Community Psychology and Community Development as Core

The community context is not only social, but also political, economic, and physical. Thus the program focuses primarily on community psychology and community development as overlapping areas of academic inquiry and professional practice. From an ecological or systems theory perspective, community psychology activities include efforts to improve a community's psycho-social system (e.g., human services, school-based programs, neighborhood cohesion), and its political system (community organizing, citizen participation and empowerment). Community development includes those same goals, but also aims to improve the community as an economic system (e.g., consumer affairs, new or expanded business and job opportunities) and a physical environment (better housing, city services, recreational facilities, urban planning).

Community psychology and community development share values of cultural diversity, social inclusion, cohesion, participation, empowerment, equality, and justice. They also share a multi-level approach to analysis and intervention. Community psychology includes individual-level concerns with psychological aspects of change and community-based opportunities for lifespan development and learning. Both community psychology and community development focus on organization-level change through program planning and evaluation and the creation of alternative institutions (schools, voluntary associations, and other mediating structures or settings), which socialize members as responsible citizens. Finally, they share a focus on community and societal-level change through policy analysis and advocacy and the development of caring and competent learning communities.

Two important resources developed by CRA faculty members exemplify the opportunities for field-based action research in community psychology and community development available to CRA students and students throughout the department and across the university. First, the Community Engagement comprises groups of faculty and students organized into the following research groups: Healthy Communities; Schools and Community; Organizational Change; Urban Neighborhoods; International Communities; and Religion, Spirituality, and Community.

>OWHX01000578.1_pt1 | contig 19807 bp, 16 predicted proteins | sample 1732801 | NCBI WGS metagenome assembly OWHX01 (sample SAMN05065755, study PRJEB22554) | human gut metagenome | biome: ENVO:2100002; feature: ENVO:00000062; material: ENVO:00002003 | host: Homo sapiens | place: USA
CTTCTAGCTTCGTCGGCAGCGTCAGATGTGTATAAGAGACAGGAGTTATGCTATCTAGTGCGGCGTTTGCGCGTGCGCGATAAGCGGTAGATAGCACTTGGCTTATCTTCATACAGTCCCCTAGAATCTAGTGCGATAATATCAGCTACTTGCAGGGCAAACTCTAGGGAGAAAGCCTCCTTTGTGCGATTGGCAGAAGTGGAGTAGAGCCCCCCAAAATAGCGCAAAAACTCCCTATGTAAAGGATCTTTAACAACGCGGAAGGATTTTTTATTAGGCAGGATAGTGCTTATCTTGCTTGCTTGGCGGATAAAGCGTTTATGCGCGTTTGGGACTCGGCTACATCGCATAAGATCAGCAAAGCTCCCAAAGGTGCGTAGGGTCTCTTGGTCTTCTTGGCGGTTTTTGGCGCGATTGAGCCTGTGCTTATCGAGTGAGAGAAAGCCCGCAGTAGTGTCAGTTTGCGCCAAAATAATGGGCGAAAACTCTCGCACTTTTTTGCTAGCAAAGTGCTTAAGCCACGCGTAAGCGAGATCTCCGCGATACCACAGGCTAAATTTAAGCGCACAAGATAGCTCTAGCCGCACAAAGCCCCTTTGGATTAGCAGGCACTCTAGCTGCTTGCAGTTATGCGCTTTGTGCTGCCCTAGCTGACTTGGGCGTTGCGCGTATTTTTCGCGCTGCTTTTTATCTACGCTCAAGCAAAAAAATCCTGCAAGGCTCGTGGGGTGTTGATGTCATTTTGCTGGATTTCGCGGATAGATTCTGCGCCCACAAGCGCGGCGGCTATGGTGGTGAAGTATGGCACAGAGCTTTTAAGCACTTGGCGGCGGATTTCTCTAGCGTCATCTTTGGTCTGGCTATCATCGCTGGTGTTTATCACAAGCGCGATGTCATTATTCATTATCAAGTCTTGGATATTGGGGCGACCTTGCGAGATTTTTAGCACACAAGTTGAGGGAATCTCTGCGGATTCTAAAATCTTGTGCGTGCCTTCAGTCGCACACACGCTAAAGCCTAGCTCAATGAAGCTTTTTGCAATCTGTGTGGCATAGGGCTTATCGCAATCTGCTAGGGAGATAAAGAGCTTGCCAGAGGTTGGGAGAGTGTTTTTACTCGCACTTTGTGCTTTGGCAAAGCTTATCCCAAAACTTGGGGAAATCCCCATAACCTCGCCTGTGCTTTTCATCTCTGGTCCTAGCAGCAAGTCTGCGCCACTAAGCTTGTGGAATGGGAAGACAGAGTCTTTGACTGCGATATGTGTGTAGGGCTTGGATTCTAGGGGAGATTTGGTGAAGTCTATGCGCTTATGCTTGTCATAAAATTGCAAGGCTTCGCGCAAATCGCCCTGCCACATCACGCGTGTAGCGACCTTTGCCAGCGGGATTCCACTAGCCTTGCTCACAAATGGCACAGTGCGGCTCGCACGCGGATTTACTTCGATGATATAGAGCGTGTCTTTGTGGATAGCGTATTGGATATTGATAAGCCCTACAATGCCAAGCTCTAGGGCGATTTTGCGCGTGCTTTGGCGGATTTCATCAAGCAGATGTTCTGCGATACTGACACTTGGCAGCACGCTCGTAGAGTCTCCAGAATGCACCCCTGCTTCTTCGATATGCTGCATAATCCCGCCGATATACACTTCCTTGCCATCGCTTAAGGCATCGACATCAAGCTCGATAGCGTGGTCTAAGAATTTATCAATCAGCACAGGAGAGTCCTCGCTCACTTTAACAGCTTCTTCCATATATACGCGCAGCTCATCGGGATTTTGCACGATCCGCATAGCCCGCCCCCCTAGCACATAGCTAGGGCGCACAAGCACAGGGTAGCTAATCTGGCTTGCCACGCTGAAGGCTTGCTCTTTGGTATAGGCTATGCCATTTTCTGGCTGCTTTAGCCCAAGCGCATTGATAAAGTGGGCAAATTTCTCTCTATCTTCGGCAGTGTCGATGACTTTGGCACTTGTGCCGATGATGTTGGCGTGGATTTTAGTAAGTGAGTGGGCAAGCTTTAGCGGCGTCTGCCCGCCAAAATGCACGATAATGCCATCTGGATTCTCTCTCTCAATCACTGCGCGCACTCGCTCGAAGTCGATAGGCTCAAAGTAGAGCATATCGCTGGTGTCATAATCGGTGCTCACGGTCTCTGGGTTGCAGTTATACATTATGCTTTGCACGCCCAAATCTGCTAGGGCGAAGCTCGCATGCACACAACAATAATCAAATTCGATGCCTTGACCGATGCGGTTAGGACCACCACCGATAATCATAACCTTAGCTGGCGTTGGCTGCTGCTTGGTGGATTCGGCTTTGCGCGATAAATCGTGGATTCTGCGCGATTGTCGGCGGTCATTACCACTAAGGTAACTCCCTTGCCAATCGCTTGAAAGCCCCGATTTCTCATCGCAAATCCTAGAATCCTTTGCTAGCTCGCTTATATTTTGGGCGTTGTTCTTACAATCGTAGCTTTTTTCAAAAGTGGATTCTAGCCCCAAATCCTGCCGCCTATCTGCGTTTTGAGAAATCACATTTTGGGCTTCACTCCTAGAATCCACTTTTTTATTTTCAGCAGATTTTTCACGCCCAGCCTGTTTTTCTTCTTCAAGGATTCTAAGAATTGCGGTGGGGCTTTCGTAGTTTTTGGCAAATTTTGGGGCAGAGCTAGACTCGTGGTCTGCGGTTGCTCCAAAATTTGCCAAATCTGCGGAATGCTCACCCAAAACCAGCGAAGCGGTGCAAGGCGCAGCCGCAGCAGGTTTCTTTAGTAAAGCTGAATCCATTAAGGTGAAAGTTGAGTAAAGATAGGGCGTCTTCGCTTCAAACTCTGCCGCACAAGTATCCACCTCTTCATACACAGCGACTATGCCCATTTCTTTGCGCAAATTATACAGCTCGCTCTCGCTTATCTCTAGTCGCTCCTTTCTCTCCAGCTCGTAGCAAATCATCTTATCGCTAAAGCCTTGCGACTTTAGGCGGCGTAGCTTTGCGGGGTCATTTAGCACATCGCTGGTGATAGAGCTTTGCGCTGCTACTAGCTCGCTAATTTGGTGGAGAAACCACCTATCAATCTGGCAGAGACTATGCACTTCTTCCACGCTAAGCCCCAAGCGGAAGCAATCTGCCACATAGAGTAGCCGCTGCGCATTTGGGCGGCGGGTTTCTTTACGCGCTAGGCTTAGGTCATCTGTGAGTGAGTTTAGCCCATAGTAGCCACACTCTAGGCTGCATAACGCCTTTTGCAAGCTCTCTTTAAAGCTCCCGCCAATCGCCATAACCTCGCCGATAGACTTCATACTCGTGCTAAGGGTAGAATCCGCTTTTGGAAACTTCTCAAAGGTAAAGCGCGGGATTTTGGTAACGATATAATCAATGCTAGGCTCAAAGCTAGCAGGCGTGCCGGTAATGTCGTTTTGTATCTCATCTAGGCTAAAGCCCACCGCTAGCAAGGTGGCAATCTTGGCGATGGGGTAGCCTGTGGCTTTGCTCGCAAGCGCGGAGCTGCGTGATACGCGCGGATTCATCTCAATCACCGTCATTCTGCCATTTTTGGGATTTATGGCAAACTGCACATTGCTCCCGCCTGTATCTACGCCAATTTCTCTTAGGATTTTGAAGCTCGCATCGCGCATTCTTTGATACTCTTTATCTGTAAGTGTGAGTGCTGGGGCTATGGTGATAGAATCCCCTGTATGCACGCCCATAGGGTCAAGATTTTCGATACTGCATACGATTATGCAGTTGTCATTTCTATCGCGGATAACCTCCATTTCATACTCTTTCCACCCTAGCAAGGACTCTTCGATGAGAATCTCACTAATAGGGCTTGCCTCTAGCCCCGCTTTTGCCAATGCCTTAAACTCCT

Second, related to some of the Center's work, is the Fieldschool in Intercultural Education, which supports the research of teams of faculty and students in Nashville and other locations.


In recent years, community psychologists have been collaborating with researchers and practitioners, and even finding research and academic jobs in fields such as public health, education, human development, community development, environment and behavior, other branches of applied psychology, and other social sciences. This trend is just beginning to be reflected in new graduate programs oriented toward community psychology, but based in interdisciplinary departments outside of psychology. Through core curriculum readings and extensive minor and elective options, the program in CRA aims to include all the above fields, thus making it one of the most interdisciplinary of community psychology programs.

CRA is also distinctive regarding graduate training in community development. There are traditional community development graduate programs that are oriented to training professionals for work in agricultural extension. There are also some architecture and urban planning programs with a community development emphasis. A few have a psychologist or two on faculty. This is the first community development program, however, with an equal emphasis on community psychology. It is also one of the few (particularly at the doctoral-level) with an urban community development economics focus. Community development activities are initiated by government agencies, nonprofit organizations, resident groups, and public/private partnerships. Academic training in community development provides the knowledge and skills to analyze community problems, access and interpret relevant, valid, and reliable social research, and devise, organize, implement, and evaluate effective solutions. CRA focuses on the urban/suburban psychosocial, political, and physical environments, although several faculty members are also interested in rural communities. Economic and international development may be taken as elective courses.